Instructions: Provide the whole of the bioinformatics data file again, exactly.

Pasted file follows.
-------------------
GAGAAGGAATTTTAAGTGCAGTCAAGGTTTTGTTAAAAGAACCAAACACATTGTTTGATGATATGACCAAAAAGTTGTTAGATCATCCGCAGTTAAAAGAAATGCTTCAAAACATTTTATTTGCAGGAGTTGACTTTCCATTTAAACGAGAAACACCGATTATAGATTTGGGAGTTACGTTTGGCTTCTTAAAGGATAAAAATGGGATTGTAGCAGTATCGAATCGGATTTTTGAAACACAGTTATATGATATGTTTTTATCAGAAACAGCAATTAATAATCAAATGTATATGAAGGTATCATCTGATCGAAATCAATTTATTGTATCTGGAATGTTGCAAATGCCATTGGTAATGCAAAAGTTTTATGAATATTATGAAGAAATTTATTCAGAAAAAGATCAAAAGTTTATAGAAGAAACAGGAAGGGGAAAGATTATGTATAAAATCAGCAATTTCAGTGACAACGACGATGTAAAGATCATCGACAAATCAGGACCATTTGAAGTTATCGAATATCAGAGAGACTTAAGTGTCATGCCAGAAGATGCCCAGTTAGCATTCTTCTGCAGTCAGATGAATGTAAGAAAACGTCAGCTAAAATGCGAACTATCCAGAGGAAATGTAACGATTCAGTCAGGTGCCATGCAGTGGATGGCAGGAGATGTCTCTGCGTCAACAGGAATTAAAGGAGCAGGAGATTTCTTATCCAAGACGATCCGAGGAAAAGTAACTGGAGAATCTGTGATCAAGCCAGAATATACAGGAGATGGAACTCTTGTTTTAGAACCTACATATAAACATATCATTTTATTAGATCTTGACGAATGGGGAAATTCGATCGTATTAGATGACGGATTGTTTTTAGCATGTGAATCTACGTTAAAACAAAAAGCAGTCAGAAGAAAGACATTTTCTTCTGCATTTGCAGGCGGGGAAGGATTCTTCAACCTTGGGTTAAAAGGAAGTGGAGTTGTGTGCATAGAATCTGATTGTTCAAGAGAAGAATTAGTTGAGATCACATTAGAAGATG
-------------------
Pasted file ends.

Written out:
GAGAAGGAATTTTAAGTGCAGTCAAGGTTTTGTTAAAAGAACCAAACACATTGTTTGATGATATGACCAAAAAGTTGTTAGATCATCCGCAGTTAAAAGAAATGCTTCAAAACATTTTATTTGCAGGAGTTGACTTTCCATTTAAACGAGAAACACCGATTATAGATTTGGGAGTTACGTTTGGCTTCTTAAAGGATAAAAATGGGATTGTAGCAGTATCGAATCGGATTTTTGAAACACAGTTATATGATATGTTTTTATCAGAAACAGCAATTAATAATCAAATGTATATGAAGGTATCATCTGATCGAAATCAATTTATTGTATCTGGAATGTTGCAAATGCCATTGGTAATGCAAAAGTTTTATGAATATTATGAAGAAATTTATTCAGAAAAAGATCAAAAGTTTATAGAAGAAACAGGAAGGGGAAAGATTATGTATAAAATCAGCAATTTCAGTGACAACGACGATGTAAAGATCATCGACAAATCAGGACCATTTGAAGTTATCGAATATCAGAGAGACTTAAGTGTCATGCCAGAAGATGCCCAGTTAGCATTCTTCTGCAGTCAGATGAATGTAAGAAAACGTCAGCTAAAATGCGAACTATCCAGAGGAAATGTAACGATTCAGTCAGGTGCCATGCAGTGGATGGCAGGAGATGTCTCTGCGTCAACAGGAATTAAAGGAGCAGGAGATTTCTTATCCAAGACGATCCGAGGAAAAGTAACTGGAGAATCTGTGATCAAGCCAGAATATACAGGAGATGGAACTCTTGTTTTAGAACCTACATATAAACATATCATTTTATTAGATCTTGACGAATGGGGAAATTCGATCGTATTAGATGACGGATTGTTTTTAGCATGTGAATCTACGTTAAAACAAAAAGCAGTCAGAAGAAAGACATTTTCTTCTGCATTTGCAGGCGGGGAAGGATTCTTCAACCTTGGGTTAAAAGGAAGTGGAGTTGTGTGCATAGAATCTGATTGTTCAAGAGAAGAATTAGTTGAGATCACATTAGAAGATG